The two things that golfers request the most when I ask them what they would like to achieve through golf lessons are more distance and more consistency.  Golfers can improve both of these areas by working on their full-swing mechanics and by developing their mental and physical ability. Most golfers understand the importance of strength and flexibility in the golf swing.  You know that lifting weights and stretching will enhance your physical ability to hit the golf ball. However, one of the most important aspects of physical ability that you may have overlooked is HAND STRENGTH. Hand strength directly affects your ability to control the golf club at high swing speeds.

At Precision Golf Academy, we use a dynamometer to measure our client’s hand strength.  A dynamometer measures (in pounds or kilograms) the amount of force that a person is able to apply with each hand.  Once hand strength is measured, we compare it to a chart that displays the ideal club speed for any hand strength. This comparison shows students how their hand strength relates to their current swing speed.  We know from measuring over 150 tour professionals that the best players in the world have average hand strength of 60 kilograms of force per hand. Amateurs, however, average around 50 kilograms. This means that a run-of-the-mill tour professional has the physical ability to control the golf club at 100 miles per hour or more; while an amateur with an average of 50 kg hand strength can only control the golf club at 90 miles per hour.  The stronger players that we test have hand strength of 70-75 kg, while the women’s average is about 25 kg. I’d be willing to bet that if you measured Tiger Woods hand strength it would be 80 kg or above!

Now you may ask, How can improving my hand strength make a difference in my golf game?  Consider how stronger hands could affect your game by imagining these scenarios: Let’s say you hit the ball into some tall rough.  If you have very strong hands, you can keep the clubface more square and rip through the long grass with more force, allowing you to advance the ball down the fairway instead of duffing it out or possibly even whiffing.  Strong hands are also a benefit if you miss-hit the ball badly toward the toe or on the heel. If you have strong hands, the club will not twist nearly as much, therefore the ball will stay on the line and carry farther. This could mean carrying a pond or bunker and landing on the green when you normally dump it in the water or the sand.  Both scenarios result in improved CONSISTENCY. Add to that the correlation between hand strength and club speed, which will help you gain DISTANCE, and you can start to see the benefits of stronger hands.

The next question that you might have is, Don’t I want to have a relaxed grip on the club?  Obviously, the answer is YES. Tension in the hands ruins the rhythm in the golf swing. However, if you have hand strength of 75 kg, your relaxed grip on the club might be 60 kg, while someone who has hand strength of 60 kg at full strength will have a relaxed grip of 45 or 50 kg.  In essence, a person with stronger hands can hold the club lightly but still swing and control the club at higher swing speeds than a person with weak hands.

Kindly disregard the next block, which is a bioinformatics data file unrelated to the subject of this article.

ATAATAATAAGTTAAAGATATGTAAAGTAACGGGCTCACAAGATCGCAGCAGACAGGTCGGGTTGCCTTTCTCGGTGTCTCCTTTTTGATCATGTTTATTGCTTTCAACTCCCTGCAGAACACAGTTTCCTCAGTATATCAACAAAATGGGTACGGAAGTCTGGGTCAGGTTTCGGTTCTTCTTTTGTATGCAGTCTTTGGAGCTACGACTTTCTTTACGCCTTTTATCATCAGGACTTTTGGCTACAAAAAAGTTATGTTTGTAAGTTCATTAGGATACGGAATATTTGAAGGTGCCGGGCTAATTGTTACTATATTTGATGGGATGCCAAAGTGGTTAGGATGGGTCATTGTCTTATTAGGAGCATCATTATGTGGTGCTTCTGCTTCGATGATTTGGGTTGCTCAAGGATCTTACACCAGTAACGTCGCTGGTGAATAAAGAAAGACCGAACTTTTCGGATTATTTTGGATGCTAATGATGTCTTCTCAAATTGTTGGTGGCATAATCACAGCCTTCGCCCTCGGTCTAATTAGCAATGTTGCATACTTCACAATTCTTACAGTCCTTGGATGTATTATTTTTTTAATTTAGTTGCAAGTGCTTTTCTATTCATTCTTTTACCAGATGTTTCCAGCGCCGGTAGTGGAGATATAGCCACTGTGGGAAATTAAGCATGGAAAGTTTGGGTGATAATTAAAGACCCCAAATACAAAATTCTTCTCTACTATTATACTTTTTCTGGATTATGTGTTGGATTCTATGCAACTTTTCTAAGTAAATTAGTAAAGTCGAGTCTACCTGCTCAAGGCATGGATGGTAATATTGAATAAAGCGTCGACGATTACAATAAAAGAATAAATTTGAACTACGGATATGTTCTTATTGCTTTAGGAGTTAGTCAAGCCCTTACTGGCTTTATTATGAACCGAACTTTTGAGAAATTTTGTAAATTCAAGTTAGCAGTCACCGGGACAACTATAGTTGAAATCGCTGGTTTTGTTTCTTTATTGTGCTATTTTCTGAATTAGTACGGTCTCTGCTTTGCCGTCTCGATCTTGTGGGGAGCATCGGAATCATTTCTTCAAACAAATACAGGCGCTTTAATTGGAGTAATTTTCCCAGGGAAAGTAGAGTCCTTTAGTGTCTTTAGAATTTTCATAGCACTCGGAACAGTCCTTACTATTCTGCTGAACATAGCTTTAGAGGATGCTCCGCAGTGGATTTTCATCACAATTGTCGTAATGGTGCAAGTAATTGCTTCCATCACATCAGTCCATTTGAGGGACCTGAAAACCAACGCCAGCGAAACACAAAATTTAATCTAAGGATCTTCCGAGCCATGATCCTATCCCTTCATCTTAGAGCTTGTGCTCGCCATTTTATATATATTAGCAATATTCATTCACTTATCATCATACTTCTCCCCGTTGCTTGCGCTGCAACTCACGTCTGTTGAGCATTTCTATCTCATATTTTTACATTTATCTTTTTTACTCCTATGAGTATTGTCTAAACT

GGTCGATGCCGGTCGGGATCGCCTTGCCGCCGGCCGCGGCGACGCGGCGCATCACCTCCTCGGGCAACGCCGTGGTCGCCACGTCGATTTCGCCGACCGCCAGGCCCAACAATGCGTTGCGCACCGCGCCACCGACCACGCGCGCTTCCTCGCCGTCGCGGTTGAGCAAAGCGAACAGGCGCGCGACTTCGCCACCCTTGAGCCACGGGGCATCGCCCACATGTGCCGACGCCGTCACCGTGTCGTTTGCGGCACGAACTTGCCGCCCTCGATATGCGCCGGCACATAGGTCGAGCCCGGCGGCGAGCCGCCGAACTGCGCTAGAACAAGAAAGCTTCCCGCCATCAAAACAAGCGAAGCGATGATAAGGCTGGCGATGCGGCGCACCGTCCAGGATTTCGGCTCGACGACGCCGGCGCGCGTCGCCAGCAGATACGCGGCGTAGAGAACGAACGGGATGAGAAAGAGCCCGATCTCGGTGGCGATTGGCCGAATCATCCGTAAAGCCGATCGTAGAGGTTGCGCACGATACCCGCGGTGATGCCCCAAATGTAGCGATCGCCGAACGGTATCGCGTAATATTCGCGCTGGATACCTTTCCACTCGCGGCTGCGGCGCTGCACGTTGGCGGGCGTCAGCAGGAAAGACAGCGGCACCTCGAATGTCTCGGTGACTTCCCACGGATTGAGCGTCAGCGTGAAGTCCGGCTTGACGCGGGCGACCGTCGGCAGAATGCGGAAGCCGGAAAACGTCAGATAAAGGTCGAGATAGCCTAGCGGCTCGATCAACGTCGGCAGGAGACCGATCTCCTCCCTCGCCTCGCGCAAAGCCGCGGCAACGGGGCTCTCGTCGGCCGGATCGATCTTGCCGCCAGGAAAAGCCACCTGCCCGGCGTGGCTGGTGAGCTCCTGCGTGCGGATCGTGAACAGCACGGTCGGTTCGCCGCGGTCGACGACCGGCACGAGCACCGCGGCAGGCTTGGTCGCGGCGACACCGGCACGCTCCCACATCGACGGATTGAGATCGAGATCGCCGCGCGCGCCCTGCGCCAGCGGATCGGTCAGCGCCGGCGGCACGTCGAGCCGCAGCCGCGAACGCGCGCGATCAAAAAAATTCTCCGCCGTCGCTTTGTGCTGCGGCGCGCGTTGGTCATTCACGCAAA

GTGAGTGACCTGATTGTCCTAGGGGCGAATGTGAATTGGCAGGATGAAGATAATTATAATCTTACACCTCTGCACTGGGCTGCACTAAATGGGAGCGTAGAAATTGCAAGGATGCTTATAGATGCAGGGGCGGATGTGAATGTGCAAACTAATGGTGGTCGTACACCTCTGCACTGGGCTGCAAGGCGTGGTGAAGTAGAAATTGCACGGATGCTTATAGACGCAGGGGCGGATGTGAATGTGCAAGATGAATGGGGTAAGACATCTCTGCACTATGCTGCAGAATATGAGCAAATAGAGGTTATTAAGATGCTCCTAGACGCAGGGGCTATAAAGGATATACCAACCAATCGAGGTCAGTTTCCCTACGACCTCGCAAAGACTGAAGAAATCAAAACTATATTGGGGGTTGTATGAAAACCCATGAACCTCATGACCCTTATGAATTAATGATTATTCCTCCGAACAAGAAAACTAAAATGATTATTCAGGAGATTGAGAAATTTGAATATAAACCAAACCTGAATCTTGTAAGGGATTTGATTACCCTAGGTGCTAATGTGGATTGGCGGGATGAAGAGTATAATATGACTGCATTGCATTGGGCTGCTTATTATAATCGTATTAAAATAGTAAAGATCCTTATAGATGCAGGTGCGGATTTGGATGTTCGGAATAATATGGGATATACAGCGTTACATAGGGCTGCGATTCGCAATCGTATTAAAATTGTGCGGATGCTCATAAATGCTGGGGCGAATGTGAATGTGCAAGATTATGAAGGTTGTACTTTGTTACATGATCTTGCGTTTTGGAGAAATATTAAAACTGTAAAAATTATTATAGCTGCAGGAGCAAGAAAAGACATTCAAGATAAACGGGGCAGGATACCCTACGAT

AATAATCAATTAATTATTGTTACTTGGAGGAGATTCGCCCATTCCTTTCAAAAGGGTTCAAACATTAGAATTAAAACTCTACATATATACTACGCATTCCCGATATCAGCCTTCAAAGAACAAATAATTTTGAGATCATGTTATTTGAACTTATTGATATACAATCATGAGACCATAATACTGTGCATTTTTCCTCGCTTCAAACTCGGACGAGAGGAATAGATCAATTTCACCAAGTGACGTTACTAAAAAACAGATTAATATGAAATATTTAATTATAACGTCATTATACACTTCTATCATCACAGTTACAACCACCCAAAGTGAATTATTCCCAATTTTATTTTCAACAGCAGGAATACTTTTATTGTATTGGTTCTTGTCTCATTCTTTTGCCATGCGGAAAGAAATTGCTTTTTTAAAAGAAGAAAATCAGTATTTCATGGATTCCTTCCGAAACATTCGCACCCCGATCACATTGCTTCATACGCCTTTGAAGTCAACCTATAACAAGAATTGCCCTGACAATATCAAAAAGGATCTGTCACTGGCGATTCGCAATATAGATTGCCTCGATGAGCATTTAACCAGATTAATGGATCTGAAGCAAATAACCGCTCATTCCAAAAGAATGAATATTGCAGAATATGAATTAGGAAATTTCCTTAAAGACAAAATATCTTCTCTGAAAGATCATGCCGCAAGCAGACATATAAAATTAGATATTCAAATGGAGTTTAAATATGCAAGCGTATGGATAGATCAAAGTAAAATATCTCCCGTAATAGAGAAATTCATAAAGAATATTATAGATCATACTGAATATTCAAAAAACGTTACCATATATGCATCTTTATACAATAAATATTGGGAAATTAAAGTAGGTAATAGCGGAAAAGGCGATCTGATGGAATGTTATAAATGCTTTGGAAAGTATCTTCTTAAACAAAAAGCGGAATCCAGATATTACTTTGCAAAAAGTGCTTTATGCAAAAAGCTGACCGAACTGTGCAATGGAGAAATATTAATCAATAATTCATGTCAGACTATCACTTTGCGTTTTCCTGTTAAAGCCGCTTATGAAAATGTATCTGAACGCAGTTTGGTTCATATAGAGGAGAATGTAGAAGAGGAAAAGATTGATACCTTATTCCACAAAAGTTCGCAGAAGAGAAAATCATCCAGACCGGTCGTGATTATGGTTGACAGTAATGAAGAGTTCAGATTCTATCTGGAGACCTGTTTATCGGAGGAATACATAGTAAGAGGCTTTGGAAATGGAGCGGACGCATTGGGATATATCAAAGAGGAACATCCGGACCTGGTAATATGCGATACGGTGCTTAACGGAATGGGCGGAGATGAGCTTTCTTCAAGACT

The last question that you might ask is, How can I make my hands stronger?  Here are some good exercises that will help you strengthen your hands and forearms:

1) Get a grip ball or a spring-loaded squeeze device.  Grip balls tend to be a little better because they allow you to work individual fingers and parts of the hand.  If you can’t find a grip ball, a tennis ball or racquetball will work as well. For the best results, squeeze it for 8-10 minutes with each hand, and try to switch it up so that you use just the fingers and thumb for a while, then the palm, and then each individual finger.

2) Wrist curls.  You will need a bench or a flat table, and a 5  25 pound dumbbell, depending on your current strength.  Make sure that your arm is immobilized by resting your elbow and forearm on the bench or table, and let your hand hang over the edge.  Keeping your forearm and elbow still, do 20 curls with your palm facing up, and then do 20 curls with your palm facing down. You should feel some fatigue and burn in your forearms when you are done.  If you don’t feel the burn you need to increase the weight or do more repetitions. If you can’t do 20 repetitions each way, use less weight.

3) Wrist twists.  Cut an old broom handle to a length of about 1  to 2 feet. Tie a rope around the center of the handle that hangs down about 3 or 4 feet.  Then tie a 5 25 pound weight onto the rope. Stand tall with your arms extended in front of you, holding the broom handle.  The weight should be hanging just above the floor. Try to roll the broom handle as fast as you can so that the rope wraps around the handle in between your hands.  Once you have rolled the rope all the way up so that the weight is almost touching the handle, begin to unroll it as fast as you can until it is all the way back down at the starting position.  Repeat the cycle two or three times.

Building your hand and forearm strength should be a priority if you are trying to get the most out of your game.  Your miss-hits will be better. You will be able to escape from trouble easier. And you will be able to swing the club faster with less tension.  Remember, stronger hands will help you build a stronger game!!!

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